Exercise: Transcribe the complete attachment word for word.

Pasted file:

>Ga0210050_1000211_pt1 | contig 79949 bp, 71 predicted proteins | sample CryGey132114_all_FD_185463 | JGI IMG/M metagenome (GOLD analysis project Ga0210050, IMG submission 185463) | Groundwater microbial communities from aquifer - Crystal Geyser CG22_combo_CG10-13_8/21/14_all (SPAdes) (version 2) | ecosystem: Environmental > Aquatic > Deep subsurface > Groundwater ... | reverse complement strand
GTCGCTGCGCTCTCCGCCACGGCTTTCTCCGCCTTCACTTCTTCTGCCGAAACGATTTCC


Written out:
>Ga0210050_1000211_pt1 | contig 79949 bp, 71 predicted proteins | sample CryGey132114_all_FD_185463 | JGI IMG/M metagenome (GOLD analysis project Ga0210050, IMG submission 185463) | Groundwater microbial communities from aquifer - Crystal Geyser CG22_combo_CG10-13_8/21/14_all (SPAdes) (version 2) | ecosystem: Environmental > Aquatic > Deep subsurface > Groundwater ... | reverse complement strand
GTCGCTGCGCTCTCCGCCACGGCTTTCTCCGCCTTCACTTCTTCTGCCGAAACGATTTCC